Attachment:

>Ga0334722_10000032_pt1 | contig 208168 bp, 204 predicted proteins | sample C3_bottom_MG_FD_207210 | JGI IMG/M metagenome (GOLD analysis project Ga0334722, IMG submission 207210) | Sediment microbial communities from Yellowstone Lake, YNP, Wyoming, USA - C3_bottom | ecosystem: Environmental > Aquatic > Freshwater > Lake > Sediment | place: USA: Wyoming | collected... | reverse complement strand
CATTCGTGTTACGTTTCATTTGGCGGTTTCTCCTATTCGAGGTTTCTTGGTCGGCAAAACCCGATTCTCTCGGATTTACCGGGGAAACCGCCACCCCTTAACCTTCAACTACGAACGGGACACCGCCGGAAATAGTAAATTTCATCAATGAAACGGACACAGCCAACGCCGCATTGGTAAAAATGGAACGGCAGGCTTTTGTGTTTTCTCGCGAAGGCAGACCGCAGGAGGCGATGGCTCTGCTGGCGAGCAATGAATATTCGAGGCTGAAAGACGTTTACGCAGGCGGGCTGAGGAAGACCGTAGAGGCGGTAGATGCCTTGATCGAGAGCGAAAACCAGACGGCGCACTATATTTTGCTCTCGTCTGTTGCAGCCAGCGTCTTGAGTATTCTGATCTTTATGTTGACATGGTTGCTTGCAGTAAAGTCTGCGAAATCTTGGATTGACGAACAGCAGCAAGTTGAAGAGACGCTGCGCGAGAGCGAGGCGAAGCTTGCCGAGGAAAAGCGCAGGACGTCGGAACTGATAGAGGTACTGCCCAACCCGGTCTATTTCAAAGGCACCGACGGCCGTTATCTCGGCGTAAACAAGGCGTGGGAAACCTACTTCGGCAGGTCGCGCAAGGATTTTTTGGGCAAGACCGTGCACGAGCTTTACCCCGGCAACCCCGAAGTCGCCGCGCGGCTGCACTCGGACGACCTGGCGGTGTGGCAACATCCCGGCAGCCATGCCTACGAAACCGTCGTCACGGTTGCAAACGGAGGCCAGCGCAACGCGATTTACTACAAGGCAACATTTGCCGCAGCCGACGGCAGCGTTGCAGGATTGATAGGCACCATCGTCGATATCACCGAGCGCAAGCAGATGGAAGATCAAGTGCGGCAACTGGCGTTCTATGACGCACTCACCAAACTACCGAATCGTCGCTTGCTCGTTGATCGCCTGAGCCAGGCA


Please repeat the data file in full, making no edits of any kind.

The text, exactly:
>Ga0334722_10000032_pt1 | contig 208168 bp, 204 predicted proteins | sample C3_bottom_MG_FD_207210 | JGI IMG/M metagenome (GOLD analysis project Ga0334722, IMG submission 207210) | Sediment microbial communities from Yellowstone Lake, YNP, Wyoming, USA - C3_bottom | ecosystem: Environmental > Aquatic > Freshwater > Lake > Sediment | place: USA: Wyoming | collected... | reverse complement strand
CATTCGTGTTACGTTTCATTTGGCGGTTTCTCCTATTCGAGGTTTCTTGGTCGGCAAAACCCGATTCTCTCGGATTTACCGGGGAAACCGCCACCCCTTAACCTTCAACTACGAACGGGACACCGCCGGAAATAGTAAATTTCATCAATGAAACGGACACAGCCAACGCCGCATTGGTAAAAATGGAACGGCAGGCTTTTGTGTTTTCTCGCGAAGGCAGACCGCAGGAGGCGATGGCTCTGCTGGCGAGCAATGAATATTCGAGGCTGAAAGACGTTTACGCAGGCGGGCTGAGGAAGACCGTAGAGGCGGTAGATGCCTTGATCGAGAGCGAAAACCAGACGGCGCACTATATTTTGCTCTCGTCTGTTGCAGCCAGCGTCTTGAGTATTCTGATCTTTATGTTGACATGGTTGCTTGCAGTAAAGTCTGCGAAATCTTGGATTGACGAACAGCAGCAAGTTGAAGAGACGCTGCGCGAGAGCGAGGCGAAGCTTGCCGAGGAAAAGCGCAGGACGTCGGAACTGATAGAGGTACTGCCCAACCCGGTCTATTTCAAAGGCACCGACGGCCGTTATCTCGGCGTAAACAAGGCGTGGGAAACCTACTTCGGCAGGTCGCGCAAGGATTTTTTGGGCAAGACCGTGCACGAGCTTTACCCCGGCAACCCCGAAGTCGCCGCGCGGCTGCACTCGGACGACCTGGCGGTGTGGCAACATCCCGGCAGCCATGCCTACGAAACCGTCGTCACGGTTGCAAACGGAGGCCAGCGCAACGCGATTTACTACAAGGCAACATTTGCCGCAGCCGACGGCAGCGTTGCAGGATTGATAGGCACCATCGTCGATATCACCGAGCGCAAGCAGATGGAAGATCAAGTGCGGCAACTGGCGTTCTATGACGCACTCACCAAACTACCGAATCGTCGCTTGCTCGTTGATCGCCTGAGCCAGGCA